The na­ture of things


Country Life Every Week - - Town & Country Notebook - Edited by Vic­to­ria Marston

PERI­WIN­KLES, Vinca mi­nor, are mak­ing them­selves known now, span­gling the ground with their small, blue-vi­o­let stars. Look closer: the blunt-ended petals fre­quently have a slightly lean­ing stance, sug­gest­ing ro­ta­tional move­ment, like the sails on an old-fash­ioned wind­mill—a re­sult of the way the flow­ers open like an un­furl­ing um­brella.

Like snow­drops, lesser peri­win­kles es­caped from gar­dens at some point in the dis­tant past so that wild colonies have es­tab­lished them­selves here and there across the coun­try­side, of­ten dec­o­rat­ing hedge­banks and copses. A small-leaved, sprawl­ing ev­er­green that spreads it­self by drop­ping roots into the earth at reg­u­lar in­ter­vals from its ground­hug­ging, wiry stems, it gained a rep­u­ta­tion for im­mor­tal­ity. In me­dieval Eng­land, peo­ple about to be ex­e­cuted there­fore some­times wore it as a crown or gar­land.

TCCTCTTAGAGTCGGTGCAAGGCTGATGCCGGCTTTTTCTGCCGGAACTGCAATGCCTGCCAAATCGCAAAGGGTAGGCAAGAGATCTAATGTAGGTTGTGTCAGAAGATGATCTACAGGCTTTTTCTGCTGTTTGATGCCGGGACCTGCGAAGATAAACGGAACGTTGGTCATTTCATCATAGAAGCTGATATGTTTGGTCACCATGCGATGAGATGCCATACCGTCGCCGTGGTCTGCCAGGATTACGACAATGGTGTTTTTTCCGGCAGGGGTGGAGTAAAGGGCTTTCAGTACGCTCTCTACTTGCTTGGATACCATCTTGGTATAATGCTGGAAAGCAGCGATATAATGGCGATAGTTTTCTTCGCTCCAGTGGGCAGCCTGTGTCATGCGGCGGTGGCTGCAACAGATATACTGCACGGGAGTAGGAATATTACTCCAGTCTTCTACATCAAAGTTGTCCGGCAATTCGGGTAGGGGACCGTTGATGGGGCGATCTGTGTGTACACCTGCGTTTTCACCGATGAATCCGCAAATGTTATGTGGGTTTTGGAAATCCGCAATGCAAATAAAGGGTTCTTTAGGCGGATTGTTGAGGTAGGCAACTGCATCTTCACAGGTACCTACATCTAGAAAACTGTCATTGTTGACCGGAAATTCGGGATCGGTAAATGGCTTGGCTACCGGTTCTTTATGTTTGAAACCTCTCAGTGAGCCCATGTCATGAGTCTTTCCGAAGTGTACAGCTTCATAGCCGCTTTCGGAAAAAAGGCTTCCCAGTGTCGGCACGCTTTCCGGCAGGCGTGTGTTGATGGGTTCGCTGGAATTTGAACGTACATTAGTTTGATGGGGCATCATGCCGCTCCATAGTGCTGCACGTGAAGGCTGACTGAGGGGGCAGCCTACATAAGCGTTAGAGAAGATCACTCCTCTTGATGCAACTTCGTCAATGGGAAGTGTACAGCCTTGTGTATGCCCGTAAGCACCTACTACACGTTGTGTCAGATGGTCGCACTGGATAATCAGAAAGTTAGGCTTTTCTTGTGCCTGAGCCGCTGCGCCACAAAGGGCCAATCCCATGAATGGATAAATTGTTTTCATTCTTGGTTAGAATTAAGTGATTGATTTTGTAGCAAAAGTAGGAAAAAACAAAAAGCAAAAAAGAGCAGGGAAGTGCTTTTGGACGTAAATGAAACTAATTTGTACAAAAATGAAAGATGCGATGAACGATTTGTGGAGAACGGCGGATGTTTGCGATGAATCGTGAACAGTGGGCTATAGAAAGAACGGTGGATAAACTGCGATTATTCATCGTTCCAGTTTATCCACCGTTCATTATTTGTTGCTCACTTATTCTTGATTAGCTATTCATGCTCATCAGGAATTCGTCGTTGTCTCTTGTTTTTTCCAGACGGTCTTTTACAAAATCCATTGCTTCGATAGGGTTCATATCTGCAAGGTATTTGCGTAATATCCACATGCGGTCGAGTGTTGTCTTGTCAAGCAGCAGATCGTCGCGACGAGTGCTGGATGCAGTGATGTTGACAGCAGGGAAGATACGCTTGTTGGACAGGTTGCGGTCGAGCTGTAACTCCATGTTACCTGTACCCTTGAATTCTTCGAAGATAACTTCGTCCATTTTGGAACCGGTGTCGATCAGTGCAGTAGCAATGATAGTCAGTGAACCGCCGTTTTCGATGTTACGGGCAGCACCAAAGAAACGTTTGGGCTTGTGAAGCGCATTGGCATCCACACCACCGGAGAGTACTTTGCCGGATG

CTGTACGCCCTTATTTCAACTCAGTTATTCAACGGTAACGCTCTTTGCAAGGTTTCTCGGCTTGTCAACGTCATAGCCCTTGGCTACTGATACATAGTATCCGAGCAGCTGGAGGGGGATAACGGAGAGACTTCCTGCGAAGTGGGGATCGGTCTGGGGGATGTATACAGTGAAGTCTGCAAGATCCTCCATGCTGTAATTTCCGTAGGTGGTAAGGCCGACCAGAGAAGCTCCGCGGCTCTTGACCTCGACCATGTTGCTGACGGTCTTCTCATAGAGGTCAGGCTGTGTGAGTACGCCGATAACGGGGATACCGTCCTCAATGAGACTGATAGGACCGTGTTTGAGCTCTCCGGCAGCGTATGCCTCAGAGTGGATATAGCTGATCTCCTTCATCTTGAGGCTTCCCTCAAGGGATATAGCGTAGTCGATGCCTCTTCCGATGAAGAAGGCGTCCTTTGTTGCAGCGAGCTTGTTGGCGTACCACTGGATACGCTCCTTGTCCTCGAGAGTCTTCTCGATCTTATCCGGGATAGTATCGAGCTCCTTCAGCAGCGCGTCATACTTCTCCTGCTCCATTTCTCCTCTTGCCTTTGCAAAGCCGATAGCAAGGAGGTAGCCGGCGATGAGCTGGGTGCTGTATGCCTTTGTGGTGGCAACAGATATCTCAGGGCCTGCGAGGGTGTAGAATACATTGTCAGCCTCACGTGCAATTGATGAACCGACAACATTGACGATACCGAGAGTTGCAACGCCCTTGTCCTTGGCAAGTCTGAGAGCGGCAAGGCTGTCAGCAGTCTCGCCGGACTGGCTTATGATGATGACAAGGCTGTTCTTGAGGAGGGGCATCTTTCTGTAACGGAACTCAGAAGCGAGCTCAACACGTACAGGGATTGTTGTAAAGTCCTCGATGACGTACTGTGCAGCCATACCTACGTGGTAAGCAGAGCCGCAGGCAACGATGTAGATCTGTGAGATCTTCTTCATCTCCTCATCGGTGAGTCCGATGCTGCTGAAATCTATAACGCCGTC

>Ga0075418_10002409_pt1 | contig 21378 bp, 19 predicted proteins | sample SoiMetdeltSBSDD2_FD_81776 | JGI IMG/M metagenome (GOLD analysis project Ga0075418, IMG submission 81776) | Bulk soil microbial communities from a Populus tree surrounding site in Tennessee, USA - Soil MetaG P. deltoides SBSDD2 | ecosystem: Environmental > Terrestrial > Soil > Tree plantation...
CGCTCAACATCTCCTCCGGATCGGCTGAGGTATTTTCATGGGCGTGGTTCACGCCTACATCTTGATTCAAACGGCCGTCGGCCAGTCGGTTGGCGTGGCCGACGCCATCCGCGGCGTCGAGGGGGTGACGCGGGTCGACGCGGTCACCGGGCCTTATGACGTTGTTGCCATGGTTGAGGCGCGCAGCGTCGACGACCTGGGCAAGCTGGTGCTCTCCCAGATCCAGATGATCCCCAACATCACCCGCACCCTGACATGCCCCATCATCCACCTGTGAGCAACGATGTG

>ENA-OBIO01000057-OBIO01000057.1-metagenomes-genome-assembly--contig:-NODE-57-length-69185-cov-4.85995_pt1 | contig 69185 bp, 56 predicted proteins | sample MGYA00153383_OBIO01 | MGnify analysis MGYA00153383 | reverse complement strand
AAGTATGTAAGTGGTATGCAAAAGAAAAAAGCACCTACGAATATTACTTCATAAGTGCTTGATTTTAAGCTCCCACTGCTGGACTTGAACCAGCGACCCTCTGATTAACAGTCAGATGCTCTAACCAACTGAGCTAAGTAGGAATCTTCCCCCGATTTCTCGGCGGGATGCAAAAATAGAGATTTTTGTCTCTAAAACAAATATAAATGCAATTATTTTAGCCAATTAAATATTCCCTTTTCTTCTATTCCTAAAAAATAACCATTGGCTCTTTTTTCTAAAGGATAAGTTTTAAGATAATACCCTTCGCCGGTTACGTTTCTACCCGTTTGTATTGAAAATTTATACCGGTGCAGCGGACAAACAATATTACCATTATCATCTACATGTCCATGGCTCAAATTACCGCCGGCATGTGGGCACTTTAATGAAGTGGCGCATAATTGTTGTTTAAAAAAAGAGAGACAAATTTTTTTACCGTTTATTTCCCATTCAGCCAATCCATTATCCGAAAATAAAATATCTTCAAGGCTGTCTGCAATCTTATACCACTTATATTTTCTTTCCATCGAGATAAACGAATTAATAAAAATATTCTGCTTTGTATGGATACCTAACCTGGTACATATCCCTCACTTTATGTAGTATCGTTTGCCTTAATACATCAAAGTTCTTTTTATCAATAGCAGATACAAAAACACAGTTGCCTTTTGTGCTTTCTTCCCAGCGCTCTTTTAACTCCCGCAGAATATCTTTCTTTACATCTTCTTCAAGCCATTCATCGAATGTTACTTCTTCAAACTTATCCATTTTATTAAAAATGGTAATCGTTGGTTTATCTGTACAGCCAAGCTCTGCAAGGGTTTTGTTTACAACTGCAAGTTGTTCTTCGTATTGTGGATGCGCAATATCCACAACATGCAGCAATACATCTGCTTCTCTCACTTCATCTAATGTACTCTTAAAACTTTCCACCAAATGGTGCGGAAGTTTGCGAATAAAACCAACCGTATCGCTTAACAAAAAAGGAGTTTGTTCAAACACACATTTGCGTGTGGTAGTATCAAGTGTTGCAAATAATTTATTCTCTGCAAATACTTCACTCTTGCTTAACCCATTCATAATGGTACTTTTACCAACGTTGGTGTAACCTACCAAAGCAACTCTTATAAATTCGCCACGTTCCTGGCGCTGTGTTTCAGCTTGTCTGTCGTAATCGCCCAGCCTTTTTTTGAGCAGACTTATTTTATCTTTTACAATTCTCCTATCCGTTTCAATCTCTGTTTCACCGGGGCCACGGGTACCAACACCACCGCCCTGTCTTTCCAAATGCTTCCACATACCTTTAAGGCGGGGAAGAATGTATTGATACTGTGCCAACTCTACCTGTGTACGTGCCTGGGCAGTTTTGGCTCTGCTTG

De­spite toxic prop­er­ties, it was also pre­scribed medic­i­nally and ‘to staunch bleed­ing at the nose in Chris­tians if made into a gar­land and hung about the neck’.

The greater peri­win­kle, Vinca ma­jor, bears larger flow­ers, but, in both kinds, there are nu­mer­ous vari­a­tions in flower colour, from white to shades of blue, dark ma­roon and deep­est pur­ple, as well as var­ie­ga­tions in the leaves (bot­tom left).

The vi­brant pink Mada­gas­car peri­win­kle, Catha­ran­thus roseus, which makes a small up­right shrub, is one that won’t es­cape into the coun­try­side this far north, how­ever, re­quir­ing trop­i­cal or sub­trop­i­cal tem­per­a­tures for its out­door sur­vival. KBH

Il­lus­tra­tion by Bill Dono­hoe

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